Double Majoring in Philosophy
The study of philosophy is a great complement for majors in other disciplines. Some of the great mathematicians of the past hundred years or so were also logicians and philosophers. Similarly the foundations of computer science were laid by logicians and philosophers along with mathematicians. Natural sciences like biology and physics have their roots in philosophy.
On the side of social sciences, psychology remained a part of philosophy until around the end of 19th century, and major contemporary and classical economists, including figures like Adam Smith, have been all theoreticians. The same goes for political science and law. Humanities are also closely linked with philosophy and much of modern literature and literary criticism, as well as theology, is based on philosophical ideas or produced by people trained in philosophy. Therefore, it makes great sense to combine philosophy with a number of other disciplines to enhance one's skills for doing quality work in one's profession of choice and to ensure greater marketability of one's skills in the modern world.
Majors in Mathematics, Computer Science, Psychology, Economics, Political Science, English, Modern Languages, Criminal Justice, and the natural sciences can usefully combine their studies with a double major in philosophy. They need to take only 33 credits in philosophy to earn a double major. Most, if not all, of the concomitant courses, and arts and sciences electives required for the major in Philosophy will be satisfied by courses taken in the second major. The analytical, critical and creative thinking skills that one develops from studying philosophy will not only enhance one's marketability in the world of jobs but it will also pave the way for you to shine in your respective areas by understanding the theoretical foundations of your discipline. For example, a double major in Biology and Philosophy is probably the best preparation for Medical School, and one in Political Science and Philosophy is an excellent preparation for law school.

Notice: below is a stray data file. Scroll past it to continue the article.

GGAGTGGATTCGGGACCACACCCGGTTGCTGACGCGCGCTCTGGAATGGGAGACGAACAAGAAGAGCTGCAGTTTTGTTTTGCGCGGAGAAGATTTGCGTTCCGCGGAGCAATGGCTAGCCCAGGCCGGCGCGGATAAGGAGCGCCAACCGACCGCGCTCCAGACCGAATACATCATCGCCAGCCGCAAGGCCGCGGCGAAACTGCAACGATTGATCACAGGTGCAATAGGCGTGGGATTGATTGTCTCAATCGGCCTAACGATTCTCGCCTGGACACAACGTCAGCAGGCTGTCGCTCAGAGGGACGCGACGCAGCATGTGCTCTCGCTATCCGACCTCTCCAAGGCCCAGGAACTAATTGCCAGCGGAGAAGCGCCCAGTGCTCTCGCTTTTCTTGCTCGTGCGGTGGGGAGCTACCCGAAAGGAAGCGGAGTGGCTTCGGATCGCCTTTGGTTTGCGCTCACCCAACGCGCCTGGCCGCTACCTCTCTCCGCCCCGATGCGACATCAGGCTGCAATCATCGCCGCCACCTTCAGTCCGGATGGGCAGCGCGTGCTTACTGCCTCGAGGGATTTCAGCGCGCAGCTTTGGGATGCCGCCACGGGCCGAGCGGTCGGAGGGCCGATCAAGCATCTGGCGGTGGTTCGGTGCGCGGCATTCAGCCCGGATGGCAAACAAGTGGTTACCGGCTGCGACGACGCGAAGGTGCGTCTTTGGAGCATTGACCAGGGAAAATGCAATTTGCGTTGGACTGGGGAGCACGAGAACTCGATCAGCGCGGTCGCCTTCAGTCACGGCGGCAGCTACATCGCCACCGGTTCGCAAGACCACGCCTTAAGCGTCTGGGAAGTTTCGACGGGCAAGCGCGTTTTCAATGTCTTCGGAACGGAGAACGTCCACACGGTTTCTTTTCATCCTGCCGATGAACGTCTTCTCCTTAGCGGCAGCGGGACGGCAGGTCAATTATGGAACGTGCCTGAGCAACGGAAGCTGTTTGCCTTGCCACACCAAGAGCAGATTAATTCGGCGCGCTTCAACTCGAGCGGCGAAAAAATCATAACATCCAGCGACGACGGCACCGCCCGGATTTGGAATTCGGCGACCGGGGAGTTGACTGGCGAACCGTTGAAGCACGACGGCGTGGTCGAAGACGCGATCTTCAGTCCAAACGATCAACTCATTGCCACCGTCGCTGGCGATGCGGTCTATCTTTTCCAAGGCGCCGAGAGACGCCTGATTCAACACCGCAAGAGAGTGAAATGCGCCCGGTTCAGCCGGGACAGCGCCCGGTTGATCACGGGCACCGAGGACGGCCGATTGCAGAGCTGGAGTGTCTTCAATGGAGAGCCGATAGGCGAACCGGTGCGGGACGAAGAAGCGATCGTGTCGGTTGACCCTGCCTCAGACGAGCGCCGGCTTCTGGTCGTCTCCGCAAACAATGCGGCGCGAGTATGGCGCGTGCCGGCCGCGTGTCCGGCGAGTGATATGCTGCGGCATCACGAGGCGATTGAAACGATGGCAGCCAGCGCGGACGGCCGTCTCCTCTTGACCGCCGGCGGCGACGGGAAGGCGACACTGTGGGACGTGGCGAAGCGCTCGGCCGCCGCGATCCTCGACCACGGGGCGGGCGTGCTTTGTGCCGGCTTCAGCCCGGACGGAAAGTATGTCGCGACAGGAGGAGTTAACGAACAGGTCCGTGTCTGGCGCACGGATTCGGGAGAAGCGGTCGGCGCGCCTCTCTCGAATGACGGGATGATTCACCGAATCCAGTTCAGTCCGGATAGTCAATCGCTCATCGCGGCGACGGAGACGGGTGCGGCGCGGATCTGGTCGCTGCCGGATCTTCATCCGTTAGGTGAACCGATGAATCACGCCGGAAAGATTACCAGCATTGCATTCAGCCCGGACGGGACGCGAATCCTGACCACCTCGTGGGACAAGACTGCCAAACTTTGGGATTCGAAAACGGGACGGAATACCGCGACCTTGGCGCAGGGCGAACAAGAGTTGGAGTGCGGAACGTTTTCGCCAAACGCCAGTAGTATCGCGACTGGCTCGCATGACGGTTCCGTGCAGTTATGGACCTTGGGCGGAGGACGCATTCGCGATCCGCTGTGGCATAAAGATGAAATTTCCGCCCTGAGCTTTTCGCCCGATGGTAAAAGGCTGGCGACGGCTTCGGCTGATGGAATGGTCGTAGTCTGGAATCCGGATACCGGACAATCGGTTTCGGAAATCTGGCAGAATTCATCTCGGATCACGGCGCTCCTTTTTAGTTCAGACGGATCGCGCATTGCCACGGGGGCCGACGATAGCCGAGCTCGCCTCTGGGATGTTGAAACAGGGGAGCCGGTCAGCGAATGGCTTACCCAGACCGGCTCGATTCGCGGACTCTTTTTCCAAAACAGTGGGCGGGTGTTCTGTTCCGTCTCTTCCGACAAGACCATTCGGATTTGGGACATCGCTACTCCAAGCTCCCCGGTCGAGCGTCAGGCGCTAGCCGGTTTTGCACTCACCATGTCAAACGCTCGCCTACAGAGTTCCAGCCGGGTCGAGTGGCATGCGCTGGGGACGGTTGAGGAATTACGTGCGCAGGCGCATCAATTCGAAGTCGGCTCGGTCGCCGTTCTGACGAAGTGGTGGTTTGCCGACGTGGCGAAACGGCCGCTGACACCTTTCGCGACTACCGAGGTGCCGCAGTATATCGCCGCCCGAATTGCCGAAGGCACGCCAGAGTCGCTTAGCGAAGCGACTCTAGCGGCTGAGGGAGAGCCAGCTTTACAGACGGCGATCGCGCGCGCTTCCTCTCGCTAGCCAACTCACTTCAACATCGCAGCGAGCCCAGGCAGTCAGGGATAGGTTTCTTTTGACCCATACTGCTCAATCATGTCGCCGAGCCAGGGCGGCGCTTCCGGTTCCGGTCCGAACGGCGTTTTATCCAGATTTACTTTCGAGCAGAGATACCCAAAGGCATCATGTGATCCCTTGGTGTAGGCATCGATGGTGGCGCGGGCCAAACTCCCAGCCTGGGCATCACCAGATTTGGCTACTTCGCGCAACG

Relevant careers from the following list are available to graduates of these disciplines double majoring in philosophy:
1. Business: advertising executive; assistant manager of a hotel; assistant to the president of a national firm; brewer; development manager; manager of a winery; manpower services coordinator.
2. Computers and Technology: computer systems analyst; consultant; owner of a computer firm; programmer; technical writer.
3. Consulting: in business, education, and publishing.
4. Education (non-teaching fields): admissions officer; alumni relations officer; archivist; college president; dean; educational testing administrator; humanities bibliographer; librarian; residence hall director; provost; vice-chancellor for academic affairs.
6. Finance: bank officer (various departments); commodities broker; financial advisor; investment broker; tax accountant.
7. Government (federal): armed forces officer; CIA staff member; congressional staff member; diplomat; immigration service staff member; intelligence officer; intern in the Department of Defense; policy analyst; policy and planning consultant; United Nations official; U.S. Postal Service staff member.
8. Government (state and local): director, human services agency; county commissioner; county supervisor.
10. Law: attorney; bond lawyer; coordinator of a criminal justice program; director of communications at a state bar association; legal researcher; police officer; legal aid society employee; paralegal assistant; security officer.
12. Media: free-lance writer; executive editor of a magazine; TV producer.
13. Medicine: director of a provincial medical association; hospital administrator; nurse; nursing administrator; physician; veterinary oncologist.
14. Publishing: director of a university press; editor; employees of university and commercial presses.
15. Real Estate.
16. Religious Ministry
17. Research: business, educational, governmental, and scientific.
18. Sales: many branches.
19. Technical Writing.